A list of five Choosing Wisely recommendations from the field of occupational medicine caught my attention the other day. For those of you who have never had the pleasure of working with a real live occupational therapist, they are under-appreciated healthcare professionals who help recuperating patients develop, recover, and improve practical skills they need for daily living. The goal of the Choosing Wisely campaign is to basically help reduce waste in the healthcare system and avoid patient risks associated with unnecessary treatment. It’s all good. But the part of this occupational medicine list from Choosing Wisely Canada that stopped me in my tracks was the first recommendation on this list:
At first blush, this recommendation seems to make sense. Doctors are urged not to approve time off from work following injury or illness unless medically indicated because “supporting absence from work creates disability which in turn negatively impacts health.”
The negative stereotypes such statements bring to mind include the lazy slobs stretched out on the couch eating Cheezies and watching daytime soaps on TV day after day, pretending to be sicker than they are just to get a free holiday from the stress of the workplace.
While it’s likely true that such slobs taking advantage of the “doctor’s note” do exist, what this recommendation from the Occupational Medical Specialists of Canada misses entirely is the reality for many of us diagnosed with chronic illness, and especially those living with an invisible illness (i.e. most of us).
It is a sweeping overstatement to claim that “supporting absence of work creates disability.” Being diagnosed with a chronic and progressive illness is what creates disability, not the absence of work.
After the first rush of welcoming hugs from my hospice colleagues, it soon became apparent to me (and worse, to them) that I was no longer able to function while juggling multiple deadlines, all due yesterday—the normal hair-on-fire pace in the world of PR. I’d enjoyed a high-profile and successful public relations career for over three decades in corporate, government and non-profit sectors – and being forced into early retirement in my fifties hadn’t ever been on my radar. I could scarcely believe that this is how my career would ultimately end a few weeks later, being sent home, weeping, in the back seat of a taxi, the last trip home I’d ever take from work.
The realization that I couldn’t continue working was devastating for me, mostly because I too had bought into the Choosing Wisely dictates that said “supporting absence of work contributes to declining health, slower recovery and disability.” I didn’t want to be that kind of patient. I didn’t want to be sick. I wanted and needed to go back to work to prove to myself and others that I was going to be “normal” once again.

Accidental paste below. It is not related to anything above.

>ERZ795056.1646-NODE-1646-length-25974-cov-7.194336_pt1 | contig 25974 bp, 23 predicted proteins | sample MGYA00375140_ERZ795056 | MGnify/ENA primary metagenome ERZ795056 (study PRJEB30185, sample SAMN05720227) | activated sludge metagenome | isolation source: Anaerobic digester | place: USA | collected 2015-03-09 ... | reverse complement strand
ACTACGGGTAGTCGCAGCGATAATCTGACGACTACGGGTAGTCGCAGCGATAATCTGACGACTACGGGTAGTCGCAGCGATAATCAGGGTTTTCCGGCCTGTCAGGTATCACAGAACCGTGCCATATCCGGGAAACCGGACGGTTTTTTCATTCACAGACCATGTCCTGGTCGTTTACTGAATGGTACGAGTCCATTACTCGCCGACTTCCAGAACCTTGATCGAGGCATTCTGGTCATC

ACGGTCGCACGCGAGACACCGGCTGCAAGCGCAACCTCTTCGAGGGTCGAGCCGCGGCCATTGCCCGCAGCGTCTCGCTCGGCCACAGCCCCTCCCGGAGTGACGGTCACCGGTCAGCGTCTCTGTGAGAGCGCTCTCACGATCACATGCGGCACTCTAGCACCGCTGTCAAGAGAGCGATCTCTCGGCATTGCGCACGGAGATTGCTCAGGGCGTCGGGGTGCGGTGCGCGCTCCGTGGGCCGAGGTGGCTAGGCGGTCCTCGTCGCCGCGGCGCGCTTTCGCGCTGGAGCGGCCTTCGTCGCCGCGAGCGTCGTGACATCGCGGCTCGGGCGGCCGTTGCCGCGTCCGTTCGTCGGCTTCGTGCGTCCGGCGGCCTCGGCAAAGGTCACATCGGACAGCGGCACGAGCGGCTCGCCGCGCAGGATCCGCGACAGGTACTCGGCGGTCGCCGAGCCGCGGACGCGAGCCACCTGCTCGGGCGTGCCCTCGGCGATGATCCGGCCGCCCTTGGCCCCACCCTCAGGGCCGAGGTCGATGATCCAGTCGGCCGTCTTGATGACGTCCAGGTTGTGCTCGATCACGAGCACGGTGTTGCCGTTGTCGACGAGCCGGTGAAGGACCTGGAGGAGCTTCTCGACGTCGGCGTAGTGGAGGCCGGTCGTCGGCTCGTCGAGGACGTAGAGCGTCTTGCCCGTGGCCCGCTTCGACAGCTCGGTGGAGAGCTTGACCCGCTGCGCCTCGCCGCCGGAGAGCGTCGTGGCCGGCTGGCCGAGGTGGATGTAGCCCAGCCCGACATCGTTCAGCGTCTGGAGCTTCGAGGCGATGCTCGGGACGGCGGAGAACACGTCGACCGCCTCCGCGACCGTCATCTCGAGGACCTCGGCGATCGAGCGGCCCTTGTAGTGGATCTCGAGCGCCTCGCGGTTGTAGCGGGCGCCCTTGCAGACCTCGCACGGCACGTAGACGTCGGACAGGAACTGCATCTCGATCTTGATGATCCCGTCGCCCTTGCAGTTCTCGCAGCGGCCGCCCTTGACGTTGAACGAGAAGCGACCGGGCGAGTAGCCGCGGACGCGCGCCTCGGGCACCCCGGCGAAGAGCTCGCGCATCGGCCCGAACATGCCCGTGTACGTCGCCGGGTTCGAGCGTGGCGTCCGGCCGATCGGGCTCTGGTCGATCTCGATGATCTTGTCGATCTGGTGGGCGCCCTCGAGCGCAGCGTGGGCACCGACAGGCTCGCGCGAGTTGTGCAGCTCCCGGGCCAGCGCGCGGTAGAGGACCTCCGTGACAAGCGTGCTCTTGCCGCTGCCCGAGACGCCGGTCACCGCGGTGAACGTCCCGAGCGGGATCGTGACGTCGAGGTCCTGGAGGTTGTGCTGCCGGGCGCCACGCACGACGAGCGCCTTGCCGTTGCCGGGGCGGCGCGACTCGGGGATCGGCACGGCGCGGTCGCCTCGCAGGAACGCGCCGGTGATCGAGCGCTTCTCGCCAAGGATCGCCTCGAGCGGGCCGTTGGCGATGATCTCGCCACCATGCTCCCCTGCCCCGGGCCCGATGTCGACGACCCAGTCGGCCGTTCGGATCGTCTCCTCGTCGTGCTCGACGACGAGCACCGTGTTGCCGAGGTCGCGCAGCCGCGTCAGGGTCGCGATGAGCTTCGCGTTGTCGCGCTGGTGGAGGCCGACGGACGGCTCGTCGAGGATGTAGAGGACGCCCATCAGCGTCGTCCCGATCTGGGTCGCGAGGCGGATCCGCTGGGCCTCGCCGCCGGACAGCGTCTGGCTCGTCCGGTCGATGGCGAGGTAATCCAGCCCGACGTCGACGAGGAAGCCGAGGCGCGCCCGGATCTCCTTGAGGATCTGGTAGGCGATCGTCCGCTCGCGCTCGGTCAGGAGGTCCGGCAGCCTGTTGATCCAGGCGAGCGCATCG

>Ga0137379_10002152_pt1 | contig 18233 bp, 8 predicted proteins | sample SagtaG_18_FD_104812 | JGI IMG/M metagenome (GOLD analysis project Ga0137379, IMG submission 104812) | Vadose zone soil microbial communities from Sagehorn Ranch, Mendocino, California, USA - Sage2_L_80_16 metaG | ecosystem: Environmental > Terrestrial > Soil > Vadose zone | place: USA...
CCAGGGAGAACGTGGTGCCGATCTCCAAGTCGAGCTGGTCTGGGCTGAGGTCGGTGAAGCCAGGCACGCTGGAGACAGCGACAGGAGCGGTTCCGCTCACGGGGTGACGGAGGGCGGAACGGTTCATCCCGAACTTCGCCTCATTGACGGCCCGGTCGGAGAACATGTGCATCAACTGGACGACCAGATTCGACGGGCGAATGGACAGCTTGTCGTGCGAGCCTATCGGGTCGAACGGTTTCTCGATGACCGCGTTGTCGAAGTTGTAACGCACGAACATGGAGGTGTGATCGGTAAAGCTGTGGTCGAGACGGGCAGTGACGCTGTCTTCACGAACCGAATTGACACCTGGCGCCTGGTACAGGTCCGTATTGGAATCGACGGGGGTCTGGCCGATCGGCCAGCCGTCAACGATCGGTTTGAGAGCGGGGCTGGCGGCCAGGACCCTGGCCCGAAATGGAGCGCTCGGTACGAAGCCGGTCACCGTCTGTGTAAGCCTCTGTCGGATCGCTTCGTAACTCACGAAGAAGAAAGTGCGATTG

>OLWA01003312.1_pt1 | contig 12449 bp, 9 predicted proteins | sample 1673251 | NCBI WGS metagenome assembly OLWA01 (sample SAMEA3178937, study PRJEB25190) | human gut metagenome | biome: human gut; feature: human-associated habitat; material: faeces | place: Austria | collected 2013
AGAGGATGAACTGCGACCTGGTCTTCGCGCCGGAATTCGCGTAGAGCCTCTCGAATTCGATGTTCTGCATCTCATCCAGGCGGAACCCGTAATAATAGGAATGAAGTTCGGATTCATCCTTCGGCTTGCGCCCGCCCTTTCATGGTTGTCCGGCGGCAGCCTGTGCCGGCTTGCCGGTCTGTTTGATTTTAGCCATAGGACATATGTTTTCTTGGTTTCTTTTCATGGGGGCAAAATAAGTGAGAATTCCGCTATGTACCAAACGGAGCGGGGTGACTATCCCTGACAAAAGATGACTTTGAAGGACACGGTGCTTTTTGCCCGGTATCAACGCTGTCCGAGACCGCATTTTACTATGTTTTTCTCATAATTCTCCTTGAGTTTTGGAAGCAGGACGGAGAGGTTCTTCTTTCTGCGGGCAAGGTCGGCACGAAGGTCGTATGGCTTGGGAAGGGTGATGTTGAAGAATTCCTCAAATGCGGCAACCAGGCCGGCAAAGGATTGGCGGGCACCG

Not all experts are fans of Choosing Wisely’s blanket recommendations. As the emergency medicine physician Dr. Marc-David Munk once explained to Prepared Patient® readers:
“Choosing Wisely is promoting itself as a means to ‘spark conversations between providers and patients.’ It has partnered with Consumer Reports to disseminate the list of overused and unindicated interventions to patients. There is a critical point to be made about Choosing Wisely and other campaigns, such as the World Health Organization’s and the U.S. Centers for Disease Control’s campaigns to improve provider hand washing: all expect consumers to carry the water when it comes to ensuring health care appropriateness.”
The trouble is, of course, that patients are often the least able to do this heavy lifting. Even trying to convince a physician to sign a request for time off work, for example, can be an overwhelming challenge for those who are living with illness or injury. That doctor wields the pen that can approve or deny that request – just like that. What if we can’t get that form signed? What will we do?
Being able to return to work after a serious cardiac event can hinge upon several factors.
Many heart patients recuperate uneventfully at home for a few weeks and are able to return happily to work with only limited restrictions, almost as if nothing’s happened. Some attempt a return-to-work trial as I did, but find it difficult or even impossible to keep up with the physical or mental demands required of the job. Depending on the severity of the heart condition, damage to heart muscle or valves, and ongoing cardiac issues, this may mean permanent retirement, a change to part-time employment, applying for a disability pension, or a significant career change to a much different occupation. These options are meant to preserve and protect health – not serve as some kind of public sign that “restoring working capacity” is the sole goal of recovery.
If you’re unsure, talk to your physician about the limitations your own diagnosis may have on your ability to return to work.*
* Read more about working (or not working) after a cardiac event in my book, A Woman’s Guide to Living With Heart Disease (Johns Hopkins University Press, November 2017).
Q: Have you ever experienced pressure to return to work faster than you felt was appropriate?
- How working – and not working – affects heart disease risk
- Handling the homecoming blues: the third stage of heart attack recovery
- Convalescence: the forgotten phase of illness recovery